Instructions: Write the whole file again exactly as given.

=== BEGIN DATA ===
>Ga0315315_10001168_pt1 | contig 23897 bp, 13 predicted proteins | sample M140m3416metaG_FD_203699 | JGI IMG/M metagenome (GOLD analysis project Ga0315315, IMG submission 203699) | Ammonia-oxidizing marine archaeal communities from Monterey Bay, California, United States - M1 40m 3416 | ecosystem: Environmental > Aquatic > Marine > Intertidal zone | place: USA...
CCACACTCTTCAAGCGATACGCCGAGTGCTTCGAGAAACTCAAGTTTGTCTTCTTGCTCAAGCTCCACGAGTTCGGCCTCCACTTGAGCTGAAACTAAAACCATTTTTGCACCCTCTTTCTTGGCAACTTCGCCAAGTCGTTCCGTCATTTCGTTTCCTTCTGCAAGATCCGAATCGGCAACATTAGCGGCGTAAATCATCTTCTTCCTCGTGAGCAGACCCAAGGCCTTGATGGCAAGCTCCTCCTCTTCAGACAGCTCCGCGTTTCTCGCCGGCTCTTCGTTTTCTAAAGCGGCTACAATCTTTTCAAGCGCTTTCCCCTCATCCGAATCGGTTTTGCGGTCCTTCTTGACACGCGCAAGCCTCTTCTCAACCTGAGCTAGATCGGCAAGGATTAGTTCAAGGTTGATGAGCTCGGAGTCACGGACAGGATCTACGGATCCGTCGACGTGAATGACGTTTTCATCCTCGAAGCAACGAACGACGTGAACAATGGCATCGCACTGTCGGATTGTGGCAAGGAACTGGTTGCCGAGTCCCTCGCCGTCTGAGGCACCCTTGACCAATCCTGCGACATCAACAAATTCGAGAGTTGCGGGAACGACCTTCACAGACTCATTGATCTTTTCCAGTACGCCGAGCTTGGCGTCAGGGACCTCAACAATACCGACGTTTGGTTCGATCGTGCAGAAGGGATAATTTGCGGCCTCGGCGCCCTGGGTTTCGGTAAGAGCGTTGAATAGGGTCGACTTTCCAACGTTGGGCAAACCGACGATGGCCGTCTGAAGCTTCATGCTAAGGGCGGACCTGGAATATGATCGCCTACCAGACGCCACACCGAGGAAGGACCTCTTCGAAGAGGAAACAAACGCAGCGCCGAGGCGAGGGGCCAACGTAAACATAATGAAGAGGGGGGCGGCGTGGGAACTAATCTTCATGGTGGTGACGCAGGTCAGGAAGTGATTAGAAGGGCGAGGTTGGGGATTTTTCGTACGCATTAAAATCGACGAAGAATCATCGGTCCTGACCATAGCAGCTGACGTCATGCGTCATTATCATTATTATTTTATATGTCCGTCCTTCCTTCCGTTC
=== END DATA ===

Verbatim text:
>Ga0315315_10001168_pt1 | contig 23897 bp, 13 predicted proteins | sample M140m3416metaG_FD_203699 | JGI IMG/M metagenome (GOLD analysis project Ga0315315, IMG submission 203699) | Ammonia-oxidizing marine archaeal communities from Monterey Bay, California, United States - M1 40m 3416 | ecosystem: Environmental > Aquatic > Marine > Intertidal zone | place: USA...
CCACACTCTTCAAGCGATACGCCGAGTGCTTCGAGAAACTCAAGTTTGTCTTCTTGCTCAAGCTCCACGAGTTCGGCCTCCACTTGAGCTGAAACTAAAACCATTTTTGCACCCTCTTTCTTGGCAACTTCGCCAAGTCGTTCCGTCATTTCGTTTCCTTCTGCAAGATCCGAATCGGCAACATTAGCGGCGTAAATCATCTTCTTCCTCGTGAGCAGACCCAAGGCCTTGATGGCAAGCTCCTCCTCTTCAGACAGCTCCGCGTTTCTCGCCGGCTCTTCGTTTTCTAAAGCGGCTACAATCTTTTCAAGCGCTTTCCCCTCATCCGAATCGGTTTTGCGGTCCTTCTTGACACGCGCAAGCCTCTTCTCAACCTGAGCTAGATCGGCAAGGATTAGTTCAAGGTTGATGAGCTCGGAGTCACGGACAGGATCTACGGATCCGTCGACGTGAATGACGTTTTCATCCTCGAAGCAACGAACGACGTGAACAATGGCATCGCACTGTCGGATTGTGGCAAGGAACTGGTTGCCGAGTCCCTCGCCGTCTGAGGCACCCTTGACCAATCCTGCGACATCAACAAATTCGAGAGTTGCGGGAACGACCTTCACAGACTCATTGATCTTTTCCAGTACGCCGAGCTTGGCGTCAGGGACCTCAACAATACCGACGTTTGGTTCGATCGTGCAGAAGGGATAATTTGCGGCCTCGGCGCCCTGGGTTTCGGTAAGAGCGTTGAATAGGGTCGACTTTCCAACGTTGGGCAAACCGACGATGGCCGTCTGAAGCTTCATGCTAAGGGCGGACCTGGAATATGATCGCCTACCAGACGCCACACCGAGGAAGGACCTCTTCGAAGAGGAAACAAACGCAGCGCCGAGGCGAGGGGCCAACGTAAACATAATGAAGAGGGGGGCGGCGTGGGAACTAATCTTCATGGTGGTGACGCAGGTCAGGAAGTGATTAGAAGGGCGAGGTTGGGGATTTTTCGTACGCATTAAAATCGACGAAGAATCATCGGTCCTGACCATAGCAGCTGACGTCATGCGTCATTATCATTATTATTTTATATGTCCGTCCTTCCTTCCGTTC